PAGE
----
Even newbies to the ultra running world recognize Candice Burt as someone who is driven and passionate about the sport. It’s her internal drive that makes up her “why.”
Her why for racing as a competitor and seeking FKTs.
Her why for creating and race directing 200-mile epic adventures.
Her why for launching a new podcast, “Humans of Ultrarunning.”
“I'm a driven person, I can't live any other way,” Burt admits. “I always want to do the best I can and the most I can. 'Content' is a word that I don't understand or feel; I never have. I enjoy reaching for the next challenge and so it is a natural thing for me to keep pushing my own boundaries as a runner and a race director and in every other aspect of my life.”
Even after concluding her 200-mile race series — Big Foot 200, the Moab 240 and Tahoe 200 — Burt is still running, training, podcasting and dreaming up the next big thing. “It makes life difficult sometimes to always be on the go and reaching, but there's always something happening in my world. It's exciting.”
Always going longer
Burt always remembers being active, saying she’s always been a runner and loved the outdoors, She ran competitively in high school cross country and track and field. Even then she preferred the longer distances.
“I like the longer races because they lasted longer and because I was better at endurance than sprinting,” she says. “I began running ultramarathons when I was 28 years old and looking for some sort of escape from my day to day life that felt dull and unstimulating. I became hooked after my first 50K — it was so hard and I loved the community I met.”
Her drive pushed her forward. How much farther could she go? She ticked off 100-milers, 200-mile distances, and fastpacking and FKT adventures.
Burt didn’t actually set out to create a 200-mile race but she has assembled quite a niche.
“I just wanted to make a race around Lake Tahoe and it happened to be 200 miles,” she says. “I’m not sure I would’ve done it if I’d known how much work it was.”
After the 2014 Tahoe race, Burt went to work on another 200-miler she “dreamed up” in the Cascade Mountains of Washington state.
“It was like a switch had turned ON and I’d found something that really no other race director was doing in the United States on that scale,” she explains. “That challenged me beyond my capability and limits. Only an ultra runner could get hooked so hard by something so ridiculous.”
Burt was confident that the Tahoe 200 would be successful. Still, she was surprised how many people wanted more 200-milers.
In three years, she had a three non-repetitive 200-mile races (single loop or point to point) in remote locations in four states. “Somehow with a combination of timing and passion I’d sold out almost every spot in all three races making my company the producer of the biggest 200s in the USA and second, third and fourth biggest 200s in the world.”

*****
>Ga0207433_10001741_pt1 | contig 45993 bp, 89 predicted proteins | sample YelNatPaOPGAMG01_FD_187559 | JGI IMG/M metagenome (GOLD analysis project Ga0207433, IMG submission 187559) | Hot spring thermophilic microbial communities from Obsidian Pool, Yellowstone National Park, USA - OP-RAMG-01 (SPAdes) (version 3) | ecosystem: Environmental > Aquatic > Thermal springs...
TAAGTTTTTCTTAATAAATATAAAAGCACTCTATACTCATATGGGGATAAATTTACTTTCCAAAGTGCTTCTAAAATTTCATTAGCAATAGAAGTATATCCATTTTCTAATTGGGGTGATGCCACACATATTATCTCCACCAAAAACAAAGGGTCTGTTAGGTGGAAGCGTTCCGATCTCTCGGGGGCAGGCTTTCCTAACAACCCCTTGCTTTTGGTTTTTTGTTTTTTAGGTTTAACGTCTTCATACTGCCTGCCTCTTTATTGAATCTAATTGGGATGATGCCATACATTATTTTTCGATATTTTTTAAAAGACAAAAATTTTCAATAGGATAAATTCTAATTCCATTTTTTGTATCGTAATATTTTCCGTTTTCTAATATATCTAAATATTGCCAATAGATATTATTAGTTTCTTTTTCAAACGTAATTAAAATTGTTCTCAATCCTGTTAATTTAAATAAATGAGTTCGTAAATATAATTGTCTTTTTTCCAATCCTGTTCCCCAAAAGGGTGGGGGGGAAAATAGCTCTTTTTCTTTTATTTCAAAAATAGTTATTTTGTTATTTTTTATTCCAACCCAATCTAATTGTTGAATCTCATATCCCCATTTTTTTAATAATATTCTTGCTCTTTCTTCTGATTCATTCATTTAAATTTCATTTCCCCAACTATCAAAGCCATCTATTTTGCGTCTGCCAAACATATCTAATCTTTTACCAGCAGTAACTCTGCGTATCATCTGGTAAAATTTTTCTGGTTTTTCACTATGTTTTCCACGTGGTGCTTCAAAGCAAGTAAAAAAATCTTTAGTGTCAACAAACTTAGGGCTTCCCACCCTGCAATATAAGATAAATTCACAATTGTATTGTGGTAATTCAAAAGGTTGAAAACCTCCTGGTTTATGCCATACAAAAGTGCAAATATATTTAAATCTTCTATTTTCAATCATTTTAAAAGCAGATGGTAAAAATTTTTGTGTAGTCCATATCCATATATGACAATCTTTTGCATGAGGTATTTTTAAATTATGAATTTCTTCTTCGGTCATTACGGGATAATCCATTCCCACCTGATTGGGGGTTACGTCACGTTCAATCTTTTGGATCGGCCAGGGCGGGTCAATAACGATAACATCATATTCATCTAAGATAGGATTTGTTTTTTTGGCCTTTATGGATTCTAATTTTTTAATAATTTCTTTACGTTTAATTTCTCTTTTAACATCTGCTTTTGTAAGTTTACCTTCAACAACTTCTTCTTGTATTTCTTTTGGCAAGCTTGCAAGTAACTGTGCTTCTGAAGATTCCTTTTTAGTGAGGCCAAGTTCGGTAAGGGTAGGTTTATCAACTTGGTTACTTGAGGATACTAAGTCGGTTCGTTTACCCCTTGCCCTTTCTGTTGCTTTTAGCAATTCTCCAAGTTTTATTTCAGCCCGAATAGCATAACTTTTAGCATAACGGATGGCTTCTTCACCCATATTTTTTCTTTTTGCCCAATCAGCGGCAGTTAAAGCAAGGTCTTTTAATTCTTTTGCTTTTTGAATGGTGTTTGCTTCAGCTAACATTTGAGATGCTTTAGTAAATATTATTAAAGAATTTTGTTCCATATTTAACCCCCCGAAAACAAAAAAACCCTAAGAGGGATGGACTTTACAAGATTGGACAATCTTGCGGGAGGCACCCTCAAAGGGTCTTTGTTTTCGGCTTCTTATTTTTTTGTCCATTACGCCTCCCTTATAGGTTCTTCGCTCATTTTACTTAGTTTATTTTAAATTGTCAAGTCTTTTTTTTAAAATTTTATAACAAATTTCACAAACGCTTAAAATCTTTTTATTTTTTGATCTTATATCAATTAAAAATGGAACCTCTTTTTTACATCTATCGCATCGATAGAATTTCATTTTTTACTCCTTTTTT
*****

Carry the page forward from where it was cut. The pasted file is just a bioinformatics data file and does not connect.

Burt recently launched her podcast, “Humans of Ultrarunning,” after talking about and planning it for six years.
“It’s a natural medium for me,” says Burt, who has appeared on podcasts during that time. “I want to focus on deeper topics in the ultra running world, the types I am covering in my new site, 'Humans of Ultrarunning.' The humanistic side. The real, gritty, raw and intense stories. Stories of hope and of giving back. Inspiration basically.”
Her guests will include elites, middle-of-the-packers, and back-of-the-packers, virtually any ultra runners. “It's not about performances per se, it’s more about the story behind the person and their journey.”
While there are other longer feats of endurance — the Vol State 500, multi-day stage races, etc. — the Destination Trail series is prompting ultra followers to wonder what’s next.
“There will always be a demand, albeit small, for longer and longer adventures,” Burt says. “200s are becoming so popular because they are still short enough that anyone can get the time off, make them happen but the 500-, 800-, 1000-mile routes just aren't accessible for most people with lives and jobs outside running.”
So what’s next for Burt and Destination Trail?
“I am working on a longer than 200-mile race, but it is going to take some time to get it ready to reveal!”
Name: Candice Burt
Hometown: Leavenworth, Wash.
Number of years running: 20
How many miles a week do you typically run: 100
Favorite race distance: 100+ miles
Favorite pre-race or training food/drink: peanut butter and honey sandwiches
Favorite piece of gear: Altra Superior shoes
Favorite or inspirational song to run to: “Unstoppable” — Sia
Favorite or inspirational mantra/phrase: “Somebody ought to tell us, right at the start of our lives, that we are dying. Then we might live life to the limit every minute of every day. Do it, I say, whatever you want to do, do it now.” — Michael Landon
Where can other runners connect or follow you: